Yogurt Facts: Health Benefits of Yogurt
The Benefits of Yogurt
Yogurt is very good for you! It's full of beneficial active cultures that help prevent bad bacteria from taking up residence in your body. The other benefits of yogurt is that it gives your body valuable nutrients such as calcium, protein, and vitamin B2.
Yogurt can boost your health. Here are some facts about yogurt:
Yogurt bacteria can relieve the symptoms of irritable bowel syndrome. It can also restore the balance of your body's yeast levels, preventing yeast infections. It can help prevent urinary tract infections. Because yogurt is rich in calcium, it can keep your bones strong and prevent osteoporosis.
People who are moderately lactose intolerant can often digest yogurt without a problem. The process of turning milk into yogurt transforms the lactose into lactic acid, which means your body doesn't have to process the sugars in the original milk product.
Even better, yogurt can be eaten in a variety of different ways. You can even make a delicious smoothie with some yogurt and fruits.
Watch That Label!
When you buy yogurt from the grocery store, make sure the label doesn't say "pasteurized." Also, look for "live bacteria" or "live cultures" on the label.
The pasteurizing process kills off the good bacteria, minimizing the health benefits of yogurt.
What Is Yogurt, Anyway?
And Is There Really Bacteria In Yogurt?
Yes, you heard right: Yogurt contains bacteria. But don't worry, it's good bacteria. The live cultures in yogurt inhibit the growth of harmful bacteria.
Yogurt is cream or milk that has has been fermented with live bacteria at a consistently warm temperature. The milk attains a pudding-like consistency, and the lactose is converted to lactic acid. That's what gives yogurt its slightly acidic flavor.
Yogurt is good to keep on hand, but it's a pain to run to the store whenever you need it. Worse still, stores only sell yogurt in either those little cups or in containers that only contain four servings.
A yogurt machine like this one makes it so much easier to keep your fridge stocked. With the Salton Yogurt Maker, you can whip up 1 quart of yogurt. It has a see-through lid that lets you monitor the yogurt's progress.
Review of Dannon Light & Fit Vanilla Yogurt
Recently I tried out Dannon's Light & Fit vanilla yogurt. This particular breed of yogurt has no fat, but it contains an artificial sweetener called Nutrasweet. It has a nice pudding-like consistency, but it also has a funny aftertaste that bothers me. It definitely tastes artificial. Mixing it up with blackberries and other fruits helps disguise this artificial flavor, but I don't really enjoy this yogurt by itself.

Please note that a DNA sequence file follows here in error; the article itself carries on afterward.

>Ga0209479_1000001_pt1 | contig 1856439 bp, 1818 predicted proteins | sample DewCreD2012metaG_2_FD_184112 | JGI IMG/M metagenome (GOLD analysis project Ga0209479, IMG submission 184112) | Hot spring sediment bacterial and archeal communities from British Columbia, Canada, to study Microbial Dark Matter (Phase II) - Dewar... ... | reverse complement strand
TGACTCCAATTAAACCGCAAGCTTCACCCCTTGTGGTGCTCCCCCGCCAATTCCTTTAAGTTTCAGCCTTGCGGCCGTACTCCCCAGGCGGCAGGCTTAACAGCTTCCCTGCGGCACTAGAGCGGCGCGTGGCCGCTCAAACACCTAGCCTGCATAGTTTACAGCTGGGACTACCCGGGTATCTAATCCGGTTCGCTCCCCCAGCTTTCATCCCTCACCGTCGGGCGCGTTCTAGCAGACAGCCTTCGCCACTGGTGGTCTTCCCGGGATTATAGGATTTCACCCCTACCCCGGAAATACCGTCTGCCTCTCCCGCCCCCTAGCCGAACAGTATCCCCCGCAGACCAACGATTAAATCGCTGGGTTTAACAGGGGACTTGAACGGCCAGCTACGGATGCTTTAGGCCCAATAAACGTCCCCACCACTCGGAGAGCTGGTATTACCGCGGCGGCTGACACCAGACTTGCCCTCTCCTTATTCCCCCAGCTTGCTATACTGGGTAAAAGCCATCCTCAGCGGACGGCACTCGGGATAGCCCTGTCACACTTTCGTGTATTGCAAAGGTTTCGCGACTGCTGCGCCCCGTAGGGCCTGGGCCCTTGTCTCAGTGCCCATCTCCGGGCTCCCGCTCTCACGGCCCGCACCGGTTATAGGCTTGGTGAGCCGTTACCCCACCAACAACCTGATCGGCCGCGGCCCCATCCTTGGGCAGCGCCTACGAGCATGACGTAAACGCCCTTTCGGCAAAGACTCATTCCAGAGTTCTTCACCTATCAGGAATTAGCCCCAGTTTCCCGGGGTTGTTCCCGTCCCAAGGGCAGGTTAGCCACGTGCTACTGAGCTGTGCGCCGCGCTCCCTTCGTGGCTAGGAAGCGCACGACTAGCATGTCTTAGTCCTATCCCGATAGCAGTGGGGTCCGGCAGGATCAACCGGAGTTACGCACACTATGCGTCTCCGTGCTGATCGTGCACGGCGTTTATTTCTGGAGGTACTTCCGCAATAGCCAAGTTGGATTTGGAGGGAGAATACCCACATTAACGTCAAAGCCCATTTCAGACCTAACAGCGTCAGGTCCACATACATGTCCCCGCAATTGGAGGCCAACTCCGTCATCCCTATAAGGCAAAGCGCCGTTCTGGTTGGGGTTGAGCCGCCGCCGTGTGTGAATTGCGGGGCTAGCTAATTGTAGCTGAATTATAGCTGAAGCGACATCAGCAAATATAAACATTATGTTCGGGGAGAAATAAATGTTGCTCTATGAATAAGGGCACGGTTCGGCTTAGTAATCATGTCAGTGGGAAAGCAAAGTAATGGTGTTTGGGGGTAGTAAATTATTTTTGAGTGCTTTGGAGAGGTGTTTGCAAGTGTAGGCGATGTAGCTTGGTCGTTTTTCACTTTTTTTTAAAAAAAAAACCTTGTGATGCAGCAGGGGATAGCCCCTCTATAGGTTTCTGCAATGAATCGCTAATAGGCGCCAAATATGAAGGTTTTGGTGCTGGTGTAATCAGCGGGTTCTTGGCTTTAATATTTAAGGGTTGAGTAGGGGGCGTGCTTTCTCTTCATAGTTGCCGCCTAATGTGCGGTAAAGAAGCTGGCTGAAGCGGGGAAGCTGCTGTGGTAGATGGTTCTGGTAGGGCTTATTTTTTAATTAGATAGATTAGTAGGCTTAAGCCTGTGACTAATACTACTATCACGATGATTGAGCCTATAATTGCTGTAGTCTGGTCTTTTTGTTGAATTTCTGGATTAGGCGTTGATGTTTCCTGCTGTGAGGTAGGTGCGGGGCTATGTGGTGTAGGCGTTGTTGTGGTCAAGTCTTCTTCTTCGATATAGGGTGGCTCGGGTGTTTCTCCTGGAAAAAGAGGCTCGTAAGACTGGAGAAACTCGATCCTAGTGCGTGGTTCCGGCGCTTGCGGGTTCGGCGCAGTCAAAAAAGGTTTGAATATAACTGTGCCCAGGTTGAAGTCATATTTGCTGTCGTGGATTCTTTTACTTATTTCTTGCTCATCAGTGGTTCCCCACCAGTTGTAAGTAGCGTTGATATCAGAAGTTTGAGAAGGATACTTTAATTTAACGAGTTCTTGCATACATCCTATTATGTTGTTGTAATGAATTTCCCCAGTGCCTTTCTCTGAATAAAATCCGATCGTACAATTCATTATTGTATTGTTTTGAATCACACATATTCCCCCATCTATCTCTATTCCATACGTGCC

Since I've only tried the vanilla Light & Fit, I don't know how the other flavors compare. However, I do know that I prefer to avoid artificial sweeteners.
Yogurt With Berries
I have it on good authority that Greek yogurt is superior to the pitiful watery stuff we Americans are used to eating. Apparently Greek yogurt is very thick and creamy. It's made from whole milk, usually from a sheep or a cow. It's supposed to be especially decadent when you mix it with honey.
You notice I can't speak from personal experience. I've been keeping my eyes open for Greek yogurt, but so far the local grocery stores here don't appear to stock it. The bums. When I finally find some, I'll buy it, eat it, and report my findings here.
The History of Yogurt
Where Did Yogurt Come From?
So now we know the science of yogurt, but what about yogurt's history? We're pretty sure yogurt has been around for over 4,500 years, but it's hard to say where yogurt first originated.
Our best guess is that yogurt was discovered by accident. The first batches of yogurt were probably born in bags full of goat's milk while they were being carried around by nomadic people migrating to Europe. Some brave or hungry soul probably tried the dubious substance, thought "Hey, this is pretty good!," and decided to try duplicating the results.
Many cultures around the world developed their own version of yogurt. It's hard to say which cultures discovered it on their own and which cultures adopted it from others.
Yogurt Smoothies to Satisfy Your Sweet Tooth
Fruit Smoothies with Yogurt!
If you have a blender, you can make your own fruit smoothies using just a bit of fruit, yogurt, and ice. Sometimes I even skip the ice, other times I thin smoothies with a bit of milk.
Here's a recipe for a basic strawberry smoothie:
1 cup plain yogurt
1 cup strawberries
A handful of ice (I find crushed ice works best)
Blend thoroughly, pour in a glass, and enjoy!
Fee free to experiment with other variations, too. Mix in a chopped banana to mellow the tart sweetness of the strawberries, or spike it up with some blueberries. It's hard to ruin a fruit smoothie.
In fact, some people like slipping in lettuce leaves or other bits of veggies to make "green smoothies." As long as you don't add too much veg, it will still taste like a perfectly good fruit smoothie.
To make fruit smoothies, you need a blender. I personally like the Oster Classic Beehive Blender: It's solid, heavy, classic-looking, and simple to operate. There's only one switch to fool with. No confusing buttons that can get stuck or gummed up.
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